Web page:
Maintaining the right temperature is crucial for any biological pharmaceutical facility. Temperature becomes even more important when it comes to a biopharma storage facility. The whole process, however, doesn’t have to be too difficult or technical. Here are a few tips on creating a correct and effective temperature map of your pharmaceutical storage facility.
1. Find the Best Data Logger to Effectively and Accurately Monitor Your Facility
For a proper data logger, you’re looking for one that has:-
A large storage capacity- this will determine the number of sample points a device can take before its memory is full. If the memory is full, you’ll have to delete the entries to free up space for more sample points which could be taxing if you have little storage capacity because you’ll have to do it over and over.
Temperature range- Depending on the storage conditions you require for your biological pharmaceutical facility, the temperature ranges for the operations of conditions will vary. Just remember to find a logger that captures temperature above and below the expected operating temperature range
Physical size- choose a logger that fits into the storage units space
Data collection software- chose a logger that can collect and manipulate the various data types used for your storage facility.
2. Spacing of the Sensor Grid
You have to arrange your sensor grid to capture all three dimensions of your facility for accurate temperature results.
3. Find all the Critical Mapping Points
It’s hard to maintain a constant temperature in large and open spaces. It is therefore important to get the temperature readings of all places that may be problematic for pharmaceutical samples. These places may include
- Exits to areas without temperature control.
- Areas close to ceilings or external walls, where temperatures may fluctuate.
- Places with bad air circulation
- Heated air rises
Doing so will enable you to take the necessary steps to get the temperature back to optimum ranges when they spike or dip.
4. Determine the Frequency of Sampling
You need to keep track of any changes in temperature or humidity over a stipulated period, especially for biological pharmaceutical storage facilities. Make sure you do so frequently enough to get conclusive results but not so frequent that the analysis process becomes cumbersome. You could try sampling every fifteen minutes for a week or so; this is okay for starters.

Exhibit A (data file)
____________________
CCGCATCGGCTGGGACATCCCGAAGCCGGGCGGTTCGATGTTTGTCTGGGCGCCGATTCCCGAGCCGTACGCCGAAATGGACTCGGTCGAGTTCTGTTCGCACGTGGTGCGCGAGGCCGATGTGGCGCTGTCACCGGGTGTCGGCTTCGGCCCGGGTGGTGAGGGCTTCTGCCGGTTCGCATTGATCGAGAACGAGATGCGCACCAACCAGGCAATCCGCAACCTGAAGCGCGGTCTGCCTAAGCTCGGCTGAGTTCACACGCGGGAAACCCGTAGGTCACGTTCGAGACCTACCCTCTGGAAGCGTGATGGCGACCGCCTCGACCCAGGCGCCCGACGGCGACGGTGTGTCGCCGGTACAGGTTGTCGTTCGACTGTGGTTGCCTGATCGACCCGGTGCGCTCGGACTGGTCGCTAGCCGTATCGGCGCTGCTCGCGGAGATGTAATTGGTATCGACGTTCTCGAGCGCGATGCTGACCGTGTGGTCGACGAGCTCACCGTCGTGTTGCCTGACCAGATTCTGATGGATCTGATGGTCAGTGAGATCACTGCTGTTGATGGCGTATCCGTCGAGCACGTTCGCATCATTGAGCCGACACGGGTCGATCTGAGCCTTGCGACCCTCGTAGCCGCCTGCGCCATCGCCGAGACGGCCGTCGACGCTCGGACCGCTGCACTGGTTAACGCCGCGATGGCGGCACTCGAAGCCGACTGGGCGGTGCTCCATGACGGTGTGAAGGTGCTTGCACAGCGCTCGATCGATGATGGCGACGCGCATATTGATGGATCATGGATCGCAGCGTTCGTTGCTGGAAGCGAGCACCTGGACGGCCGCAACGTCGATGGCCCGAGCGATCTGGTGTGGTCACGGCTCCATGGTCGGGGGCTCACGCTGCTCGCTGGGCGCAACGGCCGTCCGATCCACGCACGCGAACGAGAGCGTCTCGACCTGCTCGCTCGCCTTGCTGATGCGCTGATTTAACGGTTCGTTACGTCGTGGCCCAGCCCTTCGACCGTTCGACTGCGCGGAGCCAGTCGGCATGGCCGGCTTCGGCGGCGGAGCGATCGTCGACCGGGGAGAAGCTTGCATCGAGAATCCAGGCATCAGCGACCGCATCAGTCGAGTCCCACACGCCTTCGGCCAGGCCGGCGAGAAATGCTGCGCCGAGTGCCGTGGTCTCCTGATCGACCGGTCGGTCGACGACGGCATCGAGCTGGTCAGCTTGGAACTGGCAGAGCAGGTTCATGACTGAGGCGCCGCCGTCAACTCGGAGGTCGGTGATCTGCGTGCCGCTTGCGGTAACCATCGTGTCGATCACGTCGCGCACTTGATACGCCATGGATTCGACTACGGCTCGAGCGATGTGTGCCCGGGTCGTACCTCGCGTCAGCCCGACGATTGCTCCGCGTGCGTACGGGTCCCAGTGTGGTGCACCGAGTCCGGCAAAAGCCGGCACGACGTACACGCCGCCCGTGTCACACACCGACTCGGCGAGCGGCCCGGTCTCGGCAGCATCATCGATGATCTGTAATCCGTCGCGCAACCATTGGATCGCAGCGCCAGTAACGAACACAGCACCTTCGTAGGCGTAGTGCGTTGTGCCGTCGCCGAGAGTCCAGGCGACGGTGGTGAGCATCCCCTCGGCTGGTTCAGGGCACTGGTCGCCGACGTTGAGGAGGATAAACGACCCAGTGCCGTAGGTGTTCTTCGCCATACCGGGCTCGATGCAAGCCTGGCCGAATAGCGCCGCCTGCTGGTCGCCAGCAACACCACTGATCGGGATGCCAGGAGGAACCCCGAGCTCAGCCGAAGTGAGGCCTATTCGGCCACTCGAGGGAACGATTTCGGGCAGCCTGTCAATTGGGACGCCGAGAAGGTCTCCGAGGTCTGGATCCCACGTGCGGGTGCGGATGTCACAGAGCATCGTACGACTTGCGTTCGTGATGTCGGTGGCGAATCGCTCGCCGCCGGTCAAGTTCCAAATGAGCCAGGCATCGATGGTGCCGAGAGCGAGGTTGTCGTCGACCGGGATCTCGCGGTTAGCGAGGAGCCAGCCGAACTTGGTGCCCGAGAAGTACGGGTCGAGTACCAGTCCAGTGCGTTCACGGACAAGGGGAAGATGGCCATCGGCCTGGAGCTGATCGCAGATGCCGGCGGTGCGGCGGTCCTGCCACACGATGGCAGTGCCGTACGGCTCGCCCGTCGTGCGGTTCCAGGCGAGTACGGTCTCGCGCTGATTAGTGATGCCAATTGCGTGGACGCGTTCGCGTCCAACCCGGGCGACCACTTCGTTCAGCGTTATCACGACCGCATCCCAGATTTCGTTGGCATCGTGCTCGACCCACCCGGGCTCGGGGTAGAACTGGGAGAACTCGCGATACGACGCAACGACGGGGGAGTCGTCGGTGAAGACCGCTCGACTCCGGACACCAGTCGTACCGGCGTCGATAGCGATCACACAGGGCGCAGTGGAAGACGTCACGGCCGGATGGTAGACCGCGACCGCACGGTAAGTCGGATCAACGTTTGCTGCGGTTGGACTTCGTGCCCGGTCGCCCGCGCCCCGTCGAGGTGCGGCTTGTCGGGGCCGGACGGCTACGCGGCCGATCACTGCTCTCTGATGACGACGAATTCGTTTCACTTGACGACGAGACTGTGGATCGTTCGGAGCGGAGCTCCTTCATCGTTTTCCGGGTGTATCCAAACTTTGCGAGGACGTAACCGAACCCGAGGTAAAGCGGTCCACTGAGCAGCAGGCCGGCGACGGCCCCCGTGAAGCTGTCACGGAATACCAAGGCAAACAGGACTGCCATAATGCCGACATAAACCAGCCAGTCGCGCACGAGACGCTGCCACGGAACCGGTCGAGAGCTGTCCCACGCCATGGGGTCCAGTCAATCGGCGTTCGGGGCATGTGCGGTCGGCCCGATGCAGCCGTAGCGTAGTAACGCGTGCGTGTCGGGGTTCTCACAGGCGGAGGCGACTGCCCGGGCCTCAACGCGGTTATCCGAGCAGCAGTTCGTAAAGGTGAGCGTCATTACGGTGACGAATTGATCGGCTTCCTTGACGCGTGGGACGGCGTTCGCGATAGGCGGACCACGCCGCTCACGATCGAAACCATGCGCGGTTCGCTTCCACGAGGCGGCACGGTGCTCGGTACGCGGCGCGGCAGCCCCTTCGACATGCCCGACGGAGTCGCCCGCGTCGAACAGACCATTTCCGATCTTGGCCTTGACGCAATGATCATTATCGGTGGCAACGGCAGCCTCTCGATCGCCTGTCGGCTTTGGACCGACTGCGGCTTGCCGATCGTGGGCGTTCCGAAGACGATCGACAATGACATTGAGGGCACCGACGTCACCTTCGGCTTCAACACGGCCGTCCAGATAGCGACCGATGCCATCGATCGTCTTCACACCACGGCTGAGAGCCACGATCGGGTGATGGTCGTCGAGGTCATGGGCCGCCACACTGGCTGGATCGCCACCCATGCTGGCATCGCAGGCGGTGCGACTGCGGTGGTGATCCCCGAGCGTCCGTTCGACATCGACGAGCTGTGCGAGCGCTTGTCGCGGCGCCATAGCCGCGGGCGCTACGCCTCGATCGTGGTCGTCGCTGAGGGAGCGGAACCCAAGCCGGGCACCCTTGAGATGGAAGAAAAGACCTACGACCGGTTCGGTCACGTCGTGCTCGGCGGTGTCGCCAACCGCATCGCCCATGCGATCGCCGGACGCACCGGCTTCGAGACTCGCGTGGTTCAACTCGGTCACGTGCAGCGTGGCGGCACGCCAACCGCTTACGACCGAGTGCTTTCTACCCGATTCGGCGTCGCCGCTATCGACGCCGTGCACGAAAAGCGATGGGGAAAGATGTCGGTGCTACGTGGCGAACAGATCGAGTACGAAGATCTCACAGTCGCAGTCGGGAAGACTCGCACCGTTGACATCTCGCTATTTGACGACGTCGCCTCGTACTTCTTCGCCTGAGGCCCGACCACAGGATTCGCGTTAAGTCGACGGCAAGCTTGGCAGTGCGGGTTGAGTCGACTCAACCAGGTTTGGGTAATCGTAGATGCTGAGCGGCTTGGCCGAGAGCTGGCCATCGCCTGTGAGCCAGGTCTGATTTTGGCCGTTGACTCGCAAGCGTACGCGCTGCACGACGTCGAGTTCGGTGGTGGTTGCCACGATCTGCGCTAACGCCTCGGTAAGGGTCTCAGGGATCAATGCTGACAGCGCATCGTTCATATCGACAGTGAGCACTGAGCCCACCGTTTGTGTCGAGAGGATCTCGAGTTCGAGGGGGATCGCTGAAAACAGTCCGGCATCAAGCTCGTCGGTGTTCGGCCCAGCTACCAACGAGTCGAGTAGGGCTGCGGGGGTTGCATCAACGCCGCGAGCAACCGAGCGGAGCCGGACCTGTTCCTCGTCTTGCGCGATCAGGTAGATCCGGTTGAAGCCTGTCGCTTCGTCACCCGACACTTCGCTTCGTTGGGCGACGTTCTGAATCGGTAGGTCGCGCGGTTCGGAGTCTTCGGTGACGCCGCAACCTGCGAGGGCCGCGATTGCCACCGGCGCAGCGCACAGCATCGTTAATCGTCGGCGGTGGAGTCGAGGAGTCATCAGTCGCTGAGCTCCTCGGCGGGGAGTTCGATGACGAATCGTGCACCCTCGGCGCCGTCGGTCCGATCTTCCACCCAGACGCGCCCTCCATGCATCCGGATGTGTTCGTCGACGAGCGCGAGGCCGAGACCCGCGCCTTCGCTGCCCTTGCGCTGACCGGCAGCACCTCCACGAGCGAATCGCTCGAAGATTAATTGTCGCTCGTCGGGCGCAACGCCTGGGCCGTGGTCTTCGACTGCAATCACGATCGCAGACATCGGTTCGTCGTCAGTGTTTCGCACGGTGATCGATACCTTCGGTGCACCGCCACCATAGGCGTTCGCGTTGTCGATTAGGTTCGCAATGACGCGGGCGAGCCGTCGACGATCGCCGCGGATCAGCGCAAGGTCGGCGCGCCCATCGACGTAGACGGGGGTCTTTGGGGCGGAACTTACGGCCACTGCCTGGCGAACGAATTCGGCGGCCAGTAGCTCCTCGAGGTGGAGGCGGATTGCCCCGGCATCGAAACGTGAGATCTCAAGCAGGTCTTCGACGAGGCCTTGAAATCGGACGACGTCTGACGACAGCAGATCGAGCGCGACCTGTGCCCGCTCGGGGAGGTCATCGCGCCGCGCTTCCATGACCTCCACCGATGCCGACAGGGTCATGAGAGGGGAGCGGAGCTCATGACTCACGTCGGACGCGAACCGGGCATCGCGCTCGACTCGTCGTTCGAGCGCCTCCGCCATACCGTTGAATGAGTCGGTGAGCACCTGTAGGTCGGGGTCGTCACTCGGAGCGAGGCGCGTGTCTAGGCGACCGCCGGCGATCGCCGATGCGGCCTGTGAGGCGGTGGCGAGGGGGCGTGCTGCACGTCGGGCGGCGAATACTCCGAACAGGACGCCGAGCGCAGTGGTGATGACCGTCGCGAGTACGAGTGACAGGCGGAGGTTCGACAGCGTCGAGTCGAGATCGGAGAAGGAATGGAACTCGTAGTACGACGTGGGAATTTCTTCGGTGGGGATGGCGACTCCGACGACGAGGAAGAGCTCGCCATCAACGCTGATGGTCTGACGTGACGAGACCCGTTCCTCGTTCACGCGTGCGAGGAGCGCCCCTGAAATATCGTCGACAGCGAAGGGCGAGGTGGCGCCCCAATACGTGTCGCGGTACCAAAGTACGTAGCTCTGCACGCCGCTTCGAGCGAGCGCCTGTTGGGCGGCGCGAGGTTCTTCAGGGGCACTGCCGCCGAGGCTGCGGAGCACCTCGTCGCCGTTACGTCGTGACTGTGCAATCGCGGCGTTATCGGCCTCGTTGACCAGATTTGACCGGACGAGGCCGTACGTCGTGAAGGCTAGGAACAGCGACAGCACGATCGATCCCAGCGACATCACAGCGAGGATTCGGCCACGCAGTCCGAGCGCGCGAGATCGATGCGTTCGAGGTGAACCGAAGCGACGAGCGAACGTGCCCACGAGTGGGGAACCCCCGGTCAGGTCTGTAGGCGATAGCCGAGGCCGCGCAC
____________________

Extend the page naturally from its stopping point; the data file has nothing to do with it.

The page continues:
5. Note Down the Location of Your Sensors
It is important to keep track of your sensors to read and recharge your units easier. It will also help you identify inaccurate reading from faulty sensors if readings from different loggers don’t correspond. To properly document your sensors, you could:-
- Name each logger or use a serial number
- Use a sticker on each sensor
- Draw a map with the location of each sensor
6. Record the Data and Upload It
When the sampling is complete. Obtain all the data from each sensor, having labeled down and noted the location of each sensor. Depending on the mapping software you opt for, upload the data from the logger into the computer for analysis. Matlab is a great software with incredible capability, but MS excel will always give you the correct kinetic mean temperature.
7. Document the Results and Repeat the Process Again
Temperature mapping is a continual activity that only stops only when the biological pharmaceutical facility closes down. Document your finding for future reference or further analysis, and also for proof of hospitable conditions for pharmaceutical samples.
Temperature mapping is vital for any biological pharmaceutical facility worth its name. If you practice these steps, then you’re bound to come up with accurate temperature results to ensure the safety of samples and other biological pharmaceutical materials.
With the U.S. responsible for about 45% of the world’s pharmaceutical market in the world, properly mapping temperature in your facility is a critical undertaking.